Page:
“Our buyers are suspending orders, the workers are confused, the owners are confused, this is really a very bad time,” factory owner, S.M. Khaled told Fortune last month.
According to Mark Anner, director of Pennsylvania State University's Center for Global Workers' Rights, the virus outbreak "is showing us just how extreme that power imbalance is between brand and manufacturer. It's just an absolute disaster." Nearly 60% of the 316 factories that responded to the survey by the Center for Global Workers' Rights and the Worker Rights Consortium said they had already closed down most of their production.
If factories are up and running, workers are often at risk of COVID-19 infection from working in close quarters with poor ventilation. “In one workplace there are a few thousand working together, using the toilet together, taking food together, or using the bus or truck or transport by car together,” said Ath Thorn, president of the Cambodian Labor Confederation. Many will feel they have no choice but to work, despite the risks.
Outbreak "is showing us just how extreme that power imbalance is between brand and manufacturer. It's just an absolute disaster."
The path forward
This crisis is highlighting the need for agility across the board, regardless of your business type. Some factories – particularly in China – have had success staying nimble and adjusting to produce what’s needed, namely Personal Protection Equipment (PPE), hand sanitizer and other necessities. For most factories, however, switching gears quickly and fundamentally changing business models is very costly and not an overnight option.
Governments that can have provided some financial relief to manufacturers but it’s not enough to stave off what could rapidly become a humanitarian crisis. Brands need to view their vendors as part of their team. Without them, they can’t operate. If they can’t pay in full at this time, they should pay what they can to help offset what will already be significant devastation in manufacturing regions. Retailers’ and brands’ disregard for the financial welfare of suppliers and their workforce will hit the industry in much more macro ways than simply their immediate bottom line today.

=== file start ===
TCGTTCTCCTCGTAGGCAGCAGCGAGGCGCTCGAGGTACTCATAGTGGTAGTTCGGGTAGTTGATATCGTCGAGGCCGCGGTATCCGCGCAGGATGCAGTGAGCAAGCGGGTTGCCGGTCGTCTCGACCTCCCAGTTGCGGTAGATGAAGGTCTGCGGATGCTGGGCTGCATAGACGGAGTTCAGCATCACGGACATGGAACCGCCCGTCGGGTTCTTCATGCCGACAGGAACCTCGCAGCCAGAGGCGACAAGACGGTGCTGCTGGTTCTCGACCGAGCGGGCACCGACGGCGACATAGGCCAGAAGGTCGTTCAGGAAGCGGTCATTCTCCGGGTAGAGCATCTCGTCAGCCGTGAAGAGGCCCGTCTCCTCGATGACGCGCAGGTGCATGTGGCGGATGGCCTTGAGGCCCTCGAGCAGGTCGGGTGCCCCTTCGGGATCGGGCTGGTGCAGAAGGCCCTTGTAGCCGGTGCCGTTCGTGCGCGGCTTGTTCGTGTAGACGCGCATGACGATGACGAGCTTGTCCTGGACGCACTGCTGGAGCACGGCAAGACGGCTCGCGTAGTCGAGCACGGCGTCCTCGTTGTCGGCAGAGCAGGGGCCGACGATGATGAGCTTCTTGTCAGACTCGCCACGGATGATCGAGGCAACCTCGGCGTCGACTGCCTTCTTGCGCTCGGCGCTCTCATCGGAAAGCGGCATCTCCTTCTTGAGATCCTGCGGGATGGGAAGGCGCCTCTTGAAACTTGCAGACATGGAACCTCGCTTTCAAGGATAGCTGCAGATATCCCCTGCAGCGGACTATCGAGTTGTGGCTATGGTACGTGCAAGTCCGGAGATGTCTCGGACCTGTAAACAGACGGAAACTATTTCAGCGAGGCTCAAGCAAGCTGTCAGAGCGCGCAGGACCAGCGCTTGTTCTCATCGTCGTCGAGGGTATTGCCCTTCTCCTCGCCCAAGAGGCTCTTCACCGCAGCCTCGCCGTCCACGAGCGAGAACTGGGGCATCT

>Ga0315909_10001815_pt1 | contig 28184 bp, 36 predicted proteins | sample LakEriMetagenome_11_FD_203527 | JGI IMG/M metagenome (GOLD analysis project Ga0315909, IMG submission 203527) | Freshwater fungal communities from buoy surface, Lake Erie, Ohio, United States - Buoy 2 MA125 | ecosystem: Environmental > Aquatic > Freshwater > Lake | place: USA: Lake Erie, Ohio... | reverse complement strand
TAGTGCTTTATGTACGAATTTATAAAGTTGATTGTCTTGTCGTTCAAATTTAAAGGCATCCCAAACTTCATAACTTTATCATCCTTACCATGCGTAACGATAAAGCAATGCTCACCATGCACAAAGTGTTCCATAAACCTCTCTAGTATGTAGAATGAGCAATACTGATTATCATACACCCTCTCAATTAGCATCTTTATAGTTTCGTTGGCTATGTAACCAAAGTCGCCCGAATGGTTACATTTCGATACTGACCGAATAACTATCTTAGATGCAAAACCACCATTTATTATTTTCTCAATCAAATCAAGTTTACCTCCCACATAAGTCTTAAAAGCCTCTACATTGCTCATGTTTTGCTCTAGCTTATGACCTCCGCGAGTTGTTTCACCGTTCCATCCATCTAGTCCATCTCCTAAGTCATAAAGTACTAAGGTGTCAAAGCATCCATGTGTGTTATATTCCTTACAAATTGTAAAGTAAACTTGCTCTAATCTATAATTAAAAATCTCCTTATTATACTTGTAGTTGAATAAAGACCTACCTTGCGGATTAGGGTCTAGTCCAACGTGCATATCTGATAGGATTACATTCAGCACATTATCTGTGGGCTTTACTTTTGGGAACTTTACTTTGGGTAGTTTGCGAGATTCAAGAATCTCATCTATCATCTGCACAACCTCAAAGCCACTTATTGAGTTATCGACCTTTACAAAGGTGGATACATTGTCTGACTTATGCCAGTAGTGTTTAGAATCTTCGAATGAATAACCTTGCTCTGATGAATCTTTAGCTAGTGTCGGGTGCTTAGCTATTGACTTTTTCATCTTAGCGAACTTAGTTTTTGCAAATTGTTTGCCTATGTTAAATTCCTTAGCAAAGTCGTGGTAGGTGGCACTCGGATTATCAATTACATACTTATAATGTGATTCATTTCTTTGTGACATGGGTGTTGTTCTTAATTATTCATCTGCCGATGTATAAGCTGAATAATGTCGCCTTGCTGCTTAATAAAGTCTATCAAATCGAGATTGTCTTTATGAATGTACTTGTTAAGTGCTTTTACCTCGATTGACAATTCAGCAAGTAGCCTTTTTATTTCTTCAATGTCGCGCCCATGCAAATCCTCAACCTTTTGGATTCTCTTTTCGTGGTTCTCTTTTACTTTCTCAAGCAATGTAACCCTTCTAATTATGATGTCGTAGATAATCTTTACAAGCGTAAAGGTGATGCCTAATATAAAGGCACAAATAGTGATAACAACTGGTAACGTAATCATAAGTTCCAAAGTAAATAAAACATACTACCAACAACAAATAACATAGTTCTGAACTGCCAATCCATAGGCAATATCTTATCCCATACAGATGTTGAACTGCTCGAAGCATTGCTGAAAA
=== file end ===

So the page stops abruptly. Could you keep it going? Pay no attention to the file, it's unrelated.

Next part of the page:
Bright Spot: Growing Awareness
It never ceases to amaze how creative brands, businesses and individuals can be in times of need. While some manufacturers have been pivoting to produce masks and PPE where possible – such as On Point Manufacturing in Alabama – loud voices are coming together to raise awareness for and drive action in response to garment workers’ dire situation in countries like Bangladesh. The recent #payup campaign with over 14,000 signatures delivers a strong message demanding that companies pay up for their canceled orders. The movement, initiated by Remake, The New Fashion Initiative, Elizabeth Cline, and others, has already incited action by brands such as Primark, H&M, and Zara confirming full payment to suppliers on completed orders.
Now is the time. Consumers are more aware than ever before of the human element of the fashion supply chain. Campaigns such as #payup and websites such as SupportGarmentWorkers.org are capitalizing on this interest and providing the much needed information and call to action for those interested to participate and encourage brands to do the right thing and #payup.